Yvette Selim is the Interim Deputy Directors at Anti-Slavery Australia at the Faculty of Law, UTS. She has a background in law, conflict resolution, bioethics and medical science.
She recently published 'Transitional Justice in Nepal: Interests, Victims and Agency' (Routledge), the first book to provide a single case study on transitional justice in Nepal. (For further information see: https://www.routledge.com/Transitional-Justice-in-Nepal-Interests-Victi….)
She has worked for various organisations including the International Development Law Organization (Sri Lanka), the Australian Human Rights Centre (Australia), the United Nations Office of Legal Affairs (US), Baker & McKenzie (Australia and Thailand), The Asia Foundation (Philippines) and the Centre for International Cooperation and Security (UK). She was also a Visiting Fellow at the University of Oxford and the Australian National University.
Yvette has a proven track-record of carrying out research which is practice- and policy-oriented. She has expertise in qualitative research methods and data analysis. She has strong ability to establish relationships with practitioners, researchers and personnel from national, regional and international organisations. In addition to her extensive field work in Nepal, she has also conducted research on the worst forms of child labour, children’s rights, economic livelihoods, gender-based violence and the peace negotiations in the Philippines, Sudan and Sri Lanka.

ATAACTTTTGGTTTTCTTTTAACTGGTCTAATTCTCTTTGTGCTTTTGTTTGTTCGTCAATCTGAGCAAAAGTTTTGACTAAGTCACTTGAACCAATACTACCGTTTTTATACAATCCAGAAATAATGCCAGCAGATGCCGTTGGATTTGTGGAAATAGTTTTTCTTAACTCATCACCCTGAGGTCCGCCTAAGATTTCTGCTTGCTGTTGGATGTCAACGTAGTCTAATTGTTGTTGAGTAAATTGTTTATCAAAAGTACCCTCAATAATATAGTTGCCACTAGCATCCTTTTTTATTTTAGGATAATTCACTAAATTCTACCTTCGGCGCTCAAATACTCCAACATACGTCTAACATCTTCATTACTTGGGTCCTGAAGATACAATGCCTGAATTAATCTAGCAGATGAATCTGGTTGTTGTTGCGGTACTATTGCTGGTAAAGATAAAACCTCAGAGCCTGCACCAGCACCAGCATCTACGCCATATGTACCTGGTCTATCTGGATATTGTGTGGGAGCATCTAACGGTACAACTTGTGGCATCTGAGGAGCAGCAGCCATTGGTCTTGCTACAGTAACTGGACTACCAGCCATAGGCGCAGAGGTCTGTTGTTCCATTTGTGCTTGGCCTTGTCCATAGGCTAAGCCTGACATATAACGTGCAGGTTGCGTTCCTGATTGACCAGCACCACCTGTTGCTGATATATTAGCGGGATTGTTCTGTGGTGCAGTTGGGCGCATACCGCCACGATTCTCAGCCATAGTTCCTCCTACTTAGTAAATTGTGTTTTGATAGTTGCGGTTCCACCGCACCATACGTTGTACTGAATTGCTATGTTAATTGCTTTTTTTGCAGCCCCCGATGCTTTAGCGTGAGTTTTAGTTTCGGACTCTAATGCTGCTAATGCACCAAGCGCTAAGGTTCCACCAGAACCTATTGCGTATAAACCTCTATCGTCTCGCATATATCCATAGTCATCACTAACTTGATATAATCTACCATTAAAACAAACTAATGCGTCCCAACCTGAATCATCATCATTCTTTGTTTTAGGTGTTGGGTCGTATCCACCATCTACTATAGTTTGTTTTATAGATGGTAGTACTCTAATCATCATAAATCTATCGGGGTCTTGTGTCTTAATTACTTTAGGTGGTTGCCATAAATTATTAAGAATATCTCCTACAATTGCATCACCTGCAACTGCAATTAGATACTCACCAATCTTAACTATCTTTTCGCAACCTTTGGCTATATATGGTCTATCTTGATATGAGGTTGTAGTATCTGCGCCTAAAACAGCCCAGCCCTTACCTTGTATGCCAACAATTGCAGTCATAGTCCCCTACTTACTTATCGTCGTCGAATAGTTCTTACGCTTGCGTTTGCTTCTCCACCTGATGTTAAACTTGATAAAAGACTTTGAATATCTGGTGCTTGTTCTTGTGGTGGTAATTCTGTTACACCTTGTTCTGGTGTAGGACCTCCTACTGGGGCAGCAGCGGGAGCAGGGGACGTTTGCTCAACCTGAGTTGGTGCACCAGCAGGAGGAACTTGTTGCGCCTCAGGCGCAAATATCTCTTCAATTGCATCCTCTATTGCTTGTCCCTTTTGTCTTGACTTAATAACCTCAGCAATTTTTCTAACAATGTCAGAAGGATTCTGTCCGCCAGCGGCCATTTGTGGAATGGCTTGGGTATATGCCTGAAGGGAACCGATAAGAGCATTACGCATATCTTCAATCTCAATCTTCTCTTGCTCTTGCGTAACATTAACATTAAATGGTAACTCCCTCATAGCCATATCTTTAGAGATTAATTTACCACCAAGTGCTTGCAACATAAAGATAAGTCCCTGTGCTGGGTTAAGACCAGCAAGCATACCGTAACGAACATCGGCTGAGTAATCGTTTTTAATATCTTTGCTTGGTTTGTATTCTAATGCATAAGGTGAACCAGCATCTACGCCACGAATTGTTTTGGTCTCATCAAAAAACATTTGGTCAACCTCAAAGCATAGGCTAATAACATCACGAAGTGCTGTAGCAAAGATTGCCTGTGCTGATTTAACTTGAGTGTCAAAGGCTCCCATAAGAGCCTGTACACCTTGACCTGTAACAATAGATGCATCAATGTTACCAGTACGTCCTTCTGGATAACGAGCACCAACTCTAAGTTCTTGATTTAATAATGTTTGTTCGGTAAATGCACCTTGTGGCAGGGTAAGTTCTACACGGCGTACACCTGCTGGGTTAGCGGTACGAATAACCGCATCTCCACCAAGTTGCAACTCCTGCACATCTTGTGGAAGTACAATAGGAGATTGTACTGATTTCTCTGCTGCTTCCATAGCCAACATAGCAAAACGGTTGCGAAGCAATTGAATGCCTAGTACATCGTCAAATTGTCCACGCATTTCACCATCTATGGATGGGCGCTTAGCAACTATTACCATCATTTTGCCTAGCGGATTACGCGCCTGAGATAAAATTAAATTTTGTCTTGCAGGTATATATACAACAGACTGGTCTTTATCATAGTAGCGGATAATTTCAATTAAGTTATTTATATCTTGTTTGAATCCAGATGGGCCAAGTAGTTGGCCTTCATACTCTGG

Yvette completed her doctoral studies at the University of New South Wales where she lectured in a range of subjects at undergraduate and postgraduate level, including development studies, international relations, social science and qualitative research methods. She has a range of publications and she is a reviewer for a number of high ranking international journals.
Can supervise: YES
Selim, Y 2018, Transitional justice in Nepal: interests, victims and agency.
Selim, Y 2018, 'Contestation and resistance: the politics of andaround transitional justice in Nepal', Conflict, Security and Development, vol. 18, no. 1, pp. 39-60.View/Download from: Publisher's site
The shift to adopting holistic approaches in transitional justice indicates an intention to pay (greater) attention to politics in transitional justice. However, transitional justice actors frequently encounter difficulties in doing so, misread politics and misconstrue where to locate it in post-conflict contexts. Using research from Nepal I argue that there is considerable political activity taking place that challenges transitional justice on multiple scales. This research demonstrates that actors frequently seek to advance their interests and make claims utilising the process, institutions and language of transitional justice. In particular, I draw upon resistance literature and contentious politics literature to elucidate the complex relationships and interactions at the local and national level, which are often omitted from discussions about transitional justice in Nepal. Accordingly, I argue it is more useful to consider actors' actions in relation to transitional justice on a continuum where there is co-option, resistance, contestation and compliance with a wide range of variation within each.